“We have a 15-year-old girl out of Henderson, Texas who was lured on a social media app, K-I-K or Kik, and also MeetMe.com as MS-13 members that were posing as music talent searchers and talent, able to put her in front of certain folks to enhance her talent,” Louderback said describing the violent assault. “[They] took her captive, sexually assaulted her for two days before she was able to get free, get a cellphone, get a hold of 9-1-1. Again, a two-time deportee, MS-13 members. That’s what we’re faced with, folks.”
“We need help. We need help from the federal government,” Sheriff Louderback pleaded. He continued:
The state government’s actively involved. You know, hat’s off to them for what they’re doing. But the federal government plays a role here. And our interaction with law enforcement and federal policies that are in place now are reprehensible. They affect law enforcement. They affect our citizens. They affect our taxpayers. And it’s not a good situation, by any stretch. And, you know, my vocabulary, I get pretty passionate about this because, you know, Texas sheriffs and Texas law enforcement, you know, our citizens are important to us, as probably in all states. But it’s a unique situation here in Texas.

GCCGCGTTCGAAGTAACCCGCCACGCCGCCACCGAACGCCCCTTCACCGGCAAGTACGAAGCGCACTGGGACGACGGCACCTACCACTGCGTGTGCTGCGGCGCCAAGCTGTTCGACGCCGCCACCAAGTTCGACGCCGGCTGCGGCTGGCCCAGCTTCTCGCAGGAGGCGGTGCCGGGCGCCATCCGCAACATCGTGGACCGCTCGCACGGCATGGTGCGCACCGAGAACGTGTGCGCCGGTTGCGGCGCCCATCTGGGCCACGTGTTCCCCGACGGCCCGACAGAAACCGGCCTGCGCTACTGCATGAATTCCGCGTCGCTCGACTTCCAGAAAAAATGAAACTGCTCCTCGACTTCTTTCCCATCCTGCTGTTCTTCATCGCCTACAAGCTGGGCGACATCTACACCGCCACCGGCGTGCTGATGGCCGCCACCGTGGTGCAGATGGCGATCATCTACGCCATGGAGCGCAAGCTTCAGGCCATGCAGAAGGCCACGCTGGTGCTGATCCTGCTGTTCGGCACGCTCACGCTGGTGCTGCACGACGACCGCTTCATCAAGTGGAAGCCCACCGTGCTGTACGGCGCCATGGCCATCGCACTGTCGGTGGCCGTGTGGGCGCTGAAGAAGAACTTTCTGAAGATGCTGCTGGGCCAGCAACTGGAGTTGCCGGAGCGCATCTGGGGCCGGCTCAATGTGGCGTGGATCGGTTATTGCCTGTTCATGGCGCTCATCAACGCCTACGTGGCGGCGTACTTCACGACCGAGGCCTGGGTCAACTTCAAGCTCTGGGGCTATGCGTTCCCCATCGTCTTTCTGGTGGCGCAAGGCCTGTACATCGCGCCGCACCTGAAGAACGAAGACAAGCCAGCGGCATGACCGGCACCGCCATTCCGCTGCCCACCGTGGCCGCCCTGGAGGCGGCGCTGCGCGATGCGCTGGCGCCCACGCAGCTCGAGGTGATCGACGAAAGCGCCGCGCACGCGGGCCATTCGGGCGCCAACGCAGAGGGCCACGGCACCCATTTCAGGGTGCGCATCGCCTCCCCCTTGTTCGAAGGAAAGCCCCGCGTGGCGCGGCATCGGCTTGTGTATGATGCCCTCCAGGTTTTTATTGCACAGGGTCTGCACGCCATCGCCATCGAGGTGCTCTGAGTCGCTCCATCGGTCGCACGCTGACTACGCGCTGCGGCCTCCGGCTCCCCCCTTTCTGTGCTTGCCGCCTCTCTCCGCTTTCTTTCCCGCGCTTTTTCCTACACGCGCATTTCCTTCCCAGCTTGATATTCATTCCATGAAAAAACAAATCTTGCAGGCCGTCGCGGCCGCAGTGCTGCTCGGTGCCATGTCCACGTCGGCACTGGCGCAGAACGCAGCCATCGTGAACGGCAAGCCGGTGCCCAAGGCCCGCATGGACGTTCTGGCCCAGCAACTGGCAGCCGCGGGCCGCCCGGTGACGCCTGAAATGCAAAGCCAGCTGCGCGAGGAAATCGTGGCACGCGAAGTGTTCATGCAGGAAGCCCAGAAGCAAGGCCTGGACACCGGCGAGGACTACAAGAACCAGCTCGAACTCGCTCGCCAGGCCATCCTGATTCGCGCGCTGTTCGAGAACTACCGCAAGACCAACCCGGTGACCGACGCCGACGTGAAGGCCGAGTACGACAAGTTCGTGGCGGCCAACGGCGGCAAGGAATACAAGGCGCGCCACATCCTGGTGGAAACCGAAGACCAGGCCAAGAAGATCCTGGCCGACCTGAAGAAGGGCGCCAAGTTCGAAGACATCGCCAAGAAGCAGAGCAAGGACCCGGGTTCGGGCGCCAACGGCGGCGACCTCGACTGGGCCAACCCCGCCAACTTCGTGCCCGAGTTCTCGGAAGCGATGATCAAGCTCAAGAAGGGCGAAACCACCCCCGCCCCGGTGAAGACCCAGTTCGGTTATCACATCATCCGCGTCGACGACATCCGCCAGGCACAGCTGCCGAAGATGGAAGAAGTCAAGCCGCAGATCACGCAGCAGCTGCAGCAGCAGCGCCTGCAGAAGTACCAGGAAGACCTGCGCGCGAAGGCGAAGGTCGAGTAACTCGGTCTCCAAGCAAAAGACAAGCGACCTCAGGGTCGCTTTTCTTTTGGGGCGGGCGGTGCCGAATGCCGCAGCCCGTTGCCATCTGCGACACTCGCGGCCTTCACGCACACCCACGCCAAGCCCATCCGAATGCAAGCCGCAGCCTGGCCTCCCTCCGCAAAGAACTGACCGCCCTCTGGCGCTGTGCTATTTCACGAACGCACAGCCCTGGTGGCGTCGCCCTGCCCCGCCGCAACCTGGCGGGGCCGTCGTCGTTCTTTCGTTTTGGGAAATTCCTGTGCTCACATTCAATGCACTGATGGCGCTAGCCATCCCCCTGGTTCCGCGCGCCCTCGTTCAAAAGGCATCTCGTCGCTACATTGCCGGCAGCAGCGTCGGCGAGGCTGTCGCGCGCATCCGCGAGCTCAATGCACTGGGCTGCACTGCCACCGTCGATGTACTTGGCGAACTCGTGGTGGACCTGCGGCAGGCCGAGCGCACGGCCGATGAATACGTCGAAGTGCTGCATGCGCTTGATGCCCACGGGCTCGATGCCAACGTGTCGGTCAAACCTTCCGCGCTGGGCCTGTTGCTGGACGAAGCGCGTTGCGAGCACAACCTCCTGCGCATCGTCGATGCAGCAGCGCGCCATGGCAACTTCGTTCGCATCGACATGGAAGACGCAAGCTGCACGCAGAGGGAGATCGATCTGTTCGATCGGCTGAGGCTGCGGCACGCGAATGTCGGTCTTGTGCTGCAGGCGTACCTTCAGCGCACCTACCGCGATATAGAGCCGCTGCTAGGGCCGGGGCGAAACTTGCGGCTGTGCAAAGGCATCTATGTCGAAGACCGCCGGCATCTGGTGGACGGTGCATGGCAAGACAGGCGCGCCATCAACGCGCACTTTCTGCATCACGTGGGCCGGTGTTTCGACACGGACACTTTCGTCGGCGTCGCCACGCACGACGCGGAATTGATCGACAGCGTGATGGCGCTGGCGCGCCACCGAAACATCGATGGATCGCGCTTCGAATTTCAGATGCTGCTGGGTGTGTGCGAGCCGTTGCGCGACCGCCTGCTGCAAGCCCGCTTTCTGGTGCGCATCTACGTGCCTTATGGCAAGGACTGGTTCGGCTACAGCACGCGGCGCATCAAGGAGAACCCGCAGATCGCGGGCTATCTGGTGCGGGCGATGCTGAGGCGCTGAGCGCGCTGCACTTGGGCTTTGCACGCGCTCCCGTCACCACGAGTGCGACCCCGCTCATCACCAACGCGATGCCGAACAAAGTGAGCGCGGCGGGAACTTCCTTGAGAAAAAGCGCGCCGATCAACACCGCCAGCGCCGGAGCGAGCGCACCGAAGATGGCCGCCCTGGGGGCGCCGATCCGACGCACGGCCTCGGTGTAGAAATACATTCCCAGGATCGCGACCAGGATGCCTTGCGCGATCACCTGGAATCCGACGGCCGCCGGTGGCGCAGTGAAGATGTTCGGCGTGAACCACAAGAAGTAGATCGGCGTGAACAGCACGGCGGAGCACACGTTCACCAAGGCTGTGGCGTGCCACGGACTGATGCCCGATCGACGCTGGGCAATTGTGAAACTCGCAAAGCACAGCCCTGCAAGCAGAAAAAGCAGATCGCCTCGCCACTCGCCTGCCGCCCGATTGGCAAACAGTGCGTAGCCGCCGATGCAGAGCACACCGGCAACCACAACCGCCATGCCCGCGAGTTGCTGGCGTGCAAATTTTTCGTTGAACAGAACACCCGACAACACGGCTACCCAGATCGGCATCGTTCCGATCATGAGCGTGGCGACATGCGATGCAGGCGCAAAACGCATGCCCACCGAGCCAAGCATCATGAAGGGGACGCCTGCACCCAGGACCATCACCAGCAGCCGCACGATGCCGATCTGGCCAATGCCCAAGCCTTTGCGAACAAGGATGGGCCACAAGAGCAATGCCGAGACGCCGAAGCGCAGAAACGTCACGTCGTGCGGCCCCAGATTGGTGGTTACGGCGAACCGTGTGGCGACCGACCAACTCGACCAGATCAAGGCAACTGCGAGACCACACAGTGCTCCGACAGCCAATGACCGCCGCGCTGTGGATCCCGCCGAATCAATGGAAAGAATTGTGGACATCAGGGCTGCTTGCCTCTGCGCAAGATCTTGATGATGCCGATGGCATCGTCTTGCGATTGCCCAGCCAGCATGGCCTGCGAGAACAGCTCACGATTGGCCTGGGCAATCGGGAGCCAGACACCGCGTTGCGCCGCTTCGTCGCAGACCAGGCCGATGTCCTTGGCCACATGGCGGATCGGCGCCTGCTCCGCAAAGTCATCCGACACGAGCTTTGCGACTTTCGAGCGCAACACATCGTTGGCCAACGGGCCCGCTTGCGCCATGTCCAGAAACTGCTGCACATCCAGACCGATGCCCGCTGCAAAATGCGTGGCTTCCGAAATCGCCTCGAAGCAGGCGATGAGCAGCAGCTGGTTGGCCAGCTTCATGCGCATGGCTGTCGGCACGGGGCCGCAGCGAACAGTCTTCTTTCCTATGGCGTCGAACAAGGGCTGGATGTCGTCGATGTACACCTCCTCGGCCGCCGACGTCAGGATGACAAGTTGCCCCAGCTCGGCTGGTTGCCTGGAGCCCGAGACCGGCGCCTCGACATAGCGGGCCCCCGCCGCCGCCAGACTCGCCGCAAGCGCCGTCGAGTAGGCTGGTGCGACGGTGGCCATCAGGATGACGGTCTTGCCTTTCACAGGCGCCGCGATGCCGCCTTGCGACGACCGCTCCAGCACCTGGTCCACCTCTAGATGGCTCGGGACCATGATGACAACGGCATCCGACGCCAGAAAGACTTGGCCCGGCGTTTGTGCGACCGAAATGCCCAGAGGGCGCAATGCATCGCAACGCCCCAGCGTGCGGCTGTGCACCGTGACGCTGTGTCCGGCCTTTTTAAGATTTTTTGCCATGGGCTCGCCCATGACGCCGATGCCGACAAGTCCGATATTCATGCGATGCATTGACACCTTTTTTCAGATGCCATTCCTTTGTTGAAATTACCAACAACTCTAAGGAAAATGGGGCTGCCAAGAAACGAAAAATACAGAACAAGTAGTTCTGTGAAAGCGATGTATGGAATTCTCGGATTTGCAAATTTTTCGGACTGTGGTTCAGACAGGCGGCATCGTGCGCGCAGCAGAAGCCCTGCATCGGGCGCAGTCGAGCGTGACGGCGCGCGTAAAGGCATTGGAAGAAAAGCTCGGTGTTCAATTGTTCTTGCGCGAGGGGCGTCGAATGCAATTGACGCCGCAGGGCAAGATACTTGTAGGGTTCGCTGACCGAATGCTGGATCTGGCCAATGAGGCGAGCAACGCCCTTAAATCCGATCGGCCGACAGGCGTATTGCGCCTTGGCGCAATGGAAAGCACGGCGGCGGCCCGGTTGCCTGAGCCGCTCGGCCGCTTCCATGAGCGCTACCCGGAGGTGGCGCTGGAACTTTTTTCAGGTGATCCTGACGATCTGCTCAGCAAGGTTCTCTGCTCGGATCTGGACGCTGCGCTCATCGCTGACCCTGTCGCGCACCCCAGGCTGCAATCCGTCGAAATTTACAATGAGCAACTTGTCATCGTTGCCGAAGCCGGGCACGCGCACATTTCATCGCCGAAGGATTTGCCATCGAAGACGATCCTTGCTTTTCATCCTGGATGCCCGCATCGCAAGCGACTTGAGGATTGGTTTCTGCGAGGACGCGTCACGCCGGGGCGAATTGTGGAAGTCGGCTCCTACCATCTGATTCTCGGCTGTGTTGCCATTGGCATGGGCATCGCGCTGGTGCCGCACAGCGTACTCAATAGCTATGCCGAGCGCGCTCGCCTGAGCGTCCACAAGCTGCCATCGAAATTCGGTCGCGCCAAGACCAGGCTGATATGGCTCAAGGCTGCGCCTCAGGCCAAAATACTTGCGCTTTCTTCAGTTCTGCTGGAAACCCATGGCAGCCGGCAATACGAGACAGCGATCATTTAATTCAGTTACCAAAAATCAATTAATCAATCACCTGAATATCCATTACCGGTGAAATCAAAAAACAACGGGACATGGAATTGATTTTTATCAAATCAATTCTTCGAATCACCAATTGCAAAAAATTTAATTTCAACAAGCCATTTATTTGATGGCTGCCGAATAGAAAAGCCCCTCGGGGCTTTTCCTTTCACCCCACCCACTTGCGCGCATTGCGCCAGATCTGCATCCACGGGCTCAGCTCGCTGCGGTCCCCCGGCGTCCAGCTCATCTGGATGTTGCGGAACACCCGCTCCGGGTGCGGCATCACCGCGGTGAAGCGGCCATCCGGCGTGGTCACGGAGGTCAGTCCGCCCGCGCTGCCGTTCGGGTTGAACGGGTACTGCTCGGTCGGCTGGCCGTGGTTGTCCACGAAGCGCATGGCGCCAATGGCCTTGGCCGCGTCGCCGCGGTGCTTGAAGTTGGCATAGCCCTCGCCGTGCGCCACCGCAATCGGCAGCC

It is not just a Texas problem. Jessica Vaughn wrote for CIS that the problem effects cities all across the United States. “The Washington, D.C. metropolitan area, Baltimore, Long Island, Charlotte, Newark, Boston, Atlanta, Miami, and several Texas cities suffer the highest level of MS-13 violence, as shown by ICE arrests,” Vaugh stated. “Brentwood, N.Y., on Long Island, a town consumed by MS-13 crime, exemplifies the association between the huge influx of illegal alien minors and MS-13 violence levels. In a town of 60,000, there have been 30 MS-13 murders since 2010; an additional three murders this fall, plus two bodies found from the spring are being attributed to the dangerous gang.”
Vaughn attributed the growing problem to the exploitation of existing law designed to deter human trafficking that now allows these unaccompanied minors unbridled access to American cities. She wrote:
The increasing MS-13 population and violence results in part from Congress passing the 2008 Trafficking Victims Protection Reauthorization Act (TVPRA), which was intended to protect against the trafficking of unaccompanied minors. But the Obama administration has misused the law and allowed in tens of thousands of illegal alien teenagers who are neither unaccompanied nor trafficked. Over last three years the administration has used the law as a pretext to allow over 120,000 minors to remain in the country, resulting in “a national security and public safety crisis,” according to Joe Kolb, a Center fellow and author of the two reports.
Vaughn concluded, “currently an average of 260 unaccompanied youths are being allowed in every day, compared to about 150 a day in 2014. Sheriff Louderback speaks for all of the traumatized communities when he said, ‘We need help.’”